So far as any effect from these exposures was concerned, they were as harmless as those exposures of fraudulent spiritistic mediums which from time to time are supposed to shake the spiritistic superstition to its foundations. They really do nothing of the kind; the table-tippings, rappings, materializations, and levitations keep on as before; and I do not believe that the exposure of the novelist who has been the latest victim of the parallel column will injure him a jot in the hearts or heads of his readers.
I am very glad of it, being a disbeliever in punishments of all sorts. I am always glad to have sinners get off, for I like to get off from my own sins; and I have a bad moment from my sense of them whenever another’s have found him out. But as yet I have not convinced myself that the sort of thing we have been considering is a sin at all, for it seems to deprave no more than it dishonors; or that it is what the dictionary (with very unnecessary brutality) calls a “crime” and a “theft.” If it is either, it is differently conditioned, if not differently natured, from all other crimes and thefts. These may be more or less artfully and hopefully concealed, but plagiarism carries inevitable detection with it. If you take a man’s hat or coat out of his hall, you may pawn it before the police overtake you; if you take his horse out of his stable, you may ride it away beyond pursuit and sell it; if you take his purse out of his pocket, you may pass it to a pal in the crowd, and easily prove your innocence. But if you take his sermon, or his essay, or even his apposite reflection, you cannot escape discovery. The world is full of idle people reading books, and they are only too glad to act as detectives; they please their miserable vanity by showing their alertness, and are proud to hear witness against you in the court of parallel columns. You have no safety in the obscurity of the author from whom you take your own; there is always that most terrible reader, the reader of one book, who knows that very author, and will the more indecently hasten to bring you to the bar because he knows no other, and wishes to display his erudition. A man may escape for centuries and yet be found out. In the notorious case of William Shakespeare the offender seemed finally secure of his prey; and yet one poor lady, who ended in a lunatic asylum, was able to detect him at last, and to restore the goods to their rightful owner, Sir Francis Bacon.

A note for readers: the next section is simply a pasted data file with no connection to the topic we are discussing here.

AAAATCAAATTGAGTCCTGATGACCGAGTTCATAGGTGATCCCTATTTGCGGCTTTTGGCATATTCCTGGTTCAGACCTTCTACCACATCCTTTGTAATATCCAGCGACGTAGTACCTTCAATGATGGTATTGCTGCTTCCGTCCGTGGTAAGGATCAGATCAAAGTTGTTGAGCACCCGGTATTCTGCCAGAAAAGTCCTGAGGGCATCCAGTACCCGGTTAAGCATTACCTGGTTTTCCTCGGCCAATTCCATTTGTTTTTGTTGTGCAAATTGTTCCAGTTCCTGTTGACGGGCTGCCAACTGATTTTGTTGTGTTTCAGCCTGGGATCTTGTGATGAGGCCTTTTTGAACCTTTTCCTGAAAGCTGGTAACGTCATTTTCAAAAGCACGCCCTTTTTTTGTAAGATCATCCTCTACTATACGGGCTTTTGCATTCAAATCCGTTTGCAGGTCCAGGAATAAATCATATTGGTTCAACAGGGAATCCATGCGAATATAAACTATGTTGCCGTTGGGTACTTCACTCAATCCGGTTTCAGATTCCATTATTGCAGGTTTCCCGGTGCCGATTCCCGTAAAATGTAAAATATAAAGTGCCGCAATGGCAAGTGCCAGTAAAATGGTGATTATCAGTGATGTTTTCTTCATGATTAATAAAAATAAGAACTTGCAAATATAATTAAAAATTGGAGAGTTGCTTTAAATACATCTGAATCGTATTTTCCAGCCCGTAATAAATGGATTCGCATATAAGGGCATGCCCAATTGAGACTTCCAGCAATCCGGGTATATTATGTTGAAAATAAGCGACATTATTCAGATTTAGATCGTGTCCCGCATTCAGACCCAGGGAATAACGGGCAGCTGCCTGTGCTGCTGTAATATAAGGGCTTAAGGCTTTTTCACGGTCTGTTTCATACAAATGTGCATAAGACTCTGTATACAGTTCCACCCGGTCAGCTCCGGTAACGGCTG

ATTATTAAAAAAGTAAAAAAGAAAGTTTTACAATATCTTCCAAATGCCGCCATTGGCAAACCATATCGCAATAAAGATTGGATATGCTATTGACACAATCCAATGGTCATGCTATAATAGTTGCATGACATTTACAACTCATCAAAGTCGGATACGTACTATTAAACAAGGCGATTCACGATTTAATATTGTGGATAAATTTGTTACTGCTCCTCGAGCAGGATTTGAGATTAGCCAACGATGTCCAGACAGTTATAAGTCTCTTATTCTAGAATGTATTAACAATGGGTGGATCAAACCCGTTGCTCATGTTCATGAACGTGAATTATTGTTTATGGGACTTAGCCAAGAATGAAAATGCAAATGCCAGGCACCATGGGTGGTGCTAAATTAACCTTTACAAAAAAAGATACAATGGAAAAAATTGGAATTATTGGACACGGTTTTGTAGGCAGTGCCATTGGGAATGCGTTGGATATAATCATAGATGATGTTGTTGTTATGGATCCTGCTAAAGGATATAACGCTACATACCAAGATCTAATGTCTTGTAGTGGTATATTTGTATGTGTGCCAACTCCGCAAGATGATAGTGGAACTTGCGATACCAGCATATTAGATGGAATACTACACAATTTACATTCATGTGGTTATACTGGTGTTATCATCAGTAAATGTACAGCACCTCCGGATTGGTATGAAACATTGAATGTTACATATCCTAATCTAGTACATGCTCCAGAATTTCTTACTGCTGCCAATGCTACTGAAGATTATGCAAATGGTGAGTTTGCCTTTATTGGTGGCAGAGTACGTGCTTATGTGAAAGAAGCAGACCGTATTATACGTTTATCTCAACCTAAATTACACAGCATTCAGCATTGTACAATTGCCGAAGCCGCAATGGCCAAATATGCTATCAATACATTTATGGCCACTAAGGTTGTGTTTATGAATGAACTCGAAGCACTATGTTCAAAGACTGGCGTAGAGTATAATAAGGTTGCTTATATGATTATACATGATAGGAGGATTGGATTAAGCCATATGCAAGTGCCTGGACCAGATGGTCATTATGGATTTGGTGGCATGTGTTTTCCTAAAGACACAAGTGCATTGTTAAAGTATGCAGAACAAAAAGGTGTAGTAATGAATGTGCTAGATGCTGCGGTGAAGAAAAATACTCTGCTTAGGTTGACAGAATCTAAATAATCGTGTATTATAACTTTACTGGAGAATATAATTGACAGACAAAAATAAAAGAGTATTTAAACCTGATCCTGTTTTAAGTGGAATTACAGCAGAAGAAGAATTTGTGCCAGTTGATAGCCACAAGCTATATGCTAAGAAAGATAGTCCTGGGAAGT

In spite, however, of this almost absolute certainty of exposure, plagiarism goes on as it has always gone on; and there is no probability that it will cease as long as there are novelists, senators, divines, and journalists hard pressed for ideas which they happen not to have in mind at the time, and which they see going to waste elsewhere. Now and then it takes a more violent form and becomes a real mania, as when the plagiarist openly claims and urges his right to a well-known piece of literary property. When Mr. William Allen Butler’s famous poem of “Nothing to Wear” achieved its extraordinary popularity, a young girl declared and apparently quite believed that she had written it and lost the MS. in an omnibus. All her friends apparently believed so, too; and the friends of the different gentlemen and ladies who claimed the authorship of “Beautiful Snow” and “Rock Me to Sleep” were ready to support them by affidavit against the real authors of those pretty worthless pieces.
From all these facts it must appear to the philosophic reader that plagiarism is not the simple “crime” or “theft” that the lexicographers would have us believe. It argues a strange and peculiar courage on the part of those who commit it or indulge it, since they are sure of having it brought home to them, for they seem to dread the exposure, though it involves no punishment outside of themselves. Why do they do it, or, having done it, why do they mind it, since the public does not? Their temerity and their timidity are things almost irreconcilable, and the whole position leaves one quite puzzled as to what one would do if one’s own plagiarisms were found out. But this is a mere question of conduct, and of infinitely less interest than that of the nature or essence of the thing itself.